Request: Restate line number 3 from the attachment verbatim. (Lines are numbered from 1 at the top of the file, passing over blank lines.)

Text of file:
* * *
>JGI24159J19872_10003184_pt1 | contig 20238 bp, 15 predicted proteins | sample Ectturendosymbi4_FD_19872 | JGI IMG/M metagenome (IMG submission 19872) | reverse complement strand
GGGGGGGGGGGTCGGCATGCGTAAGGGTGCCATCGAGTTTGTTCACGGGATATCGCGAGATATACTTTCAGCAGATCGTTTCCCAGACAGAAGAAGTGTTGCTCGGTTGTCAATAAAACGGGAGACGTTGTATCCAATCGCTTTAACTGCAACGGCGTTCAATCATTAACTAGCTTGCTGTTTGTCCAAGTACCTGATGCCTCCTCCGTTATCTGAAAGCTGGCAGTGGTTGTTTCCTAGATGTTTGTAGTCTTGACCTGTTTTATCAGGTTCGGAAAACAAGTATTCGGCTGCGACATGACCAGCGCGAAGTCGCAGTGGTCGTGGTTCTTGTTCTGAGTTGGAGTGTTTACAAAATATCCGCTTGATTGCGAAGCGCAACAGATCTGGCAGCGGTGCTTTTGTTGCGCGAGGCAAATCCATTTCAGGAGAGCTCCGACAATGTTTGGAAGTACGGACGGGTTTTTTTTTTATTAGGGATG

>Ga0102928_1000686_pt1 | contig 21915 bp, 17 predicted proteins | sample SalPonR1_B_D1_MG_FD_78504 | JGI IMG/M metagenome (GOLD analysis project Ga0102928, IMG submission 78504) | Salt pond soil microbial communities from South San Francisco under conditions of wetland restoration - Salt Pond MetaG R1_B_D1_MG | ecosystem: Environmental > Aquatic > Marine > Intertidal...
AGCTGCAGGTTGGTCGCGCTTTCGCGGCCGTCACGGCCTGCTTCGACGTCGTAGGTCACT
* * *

>Ga0102928_1000686_pt1 | contig 21915 bp, 17 predicted proteins | sample SalPonR1_B_D1_MG_FD_78504 | JGI IMG/M metagenome (GOLD analysis project Ga0102928, IMG submission 78504) | Salt pond soil microbial communities from South San Francisco under conditions of wetland restoration - Salt Pond MetaG R1_B_D1_MG | ecosystem: Environmental > Aquatic > Marine > Intertidal...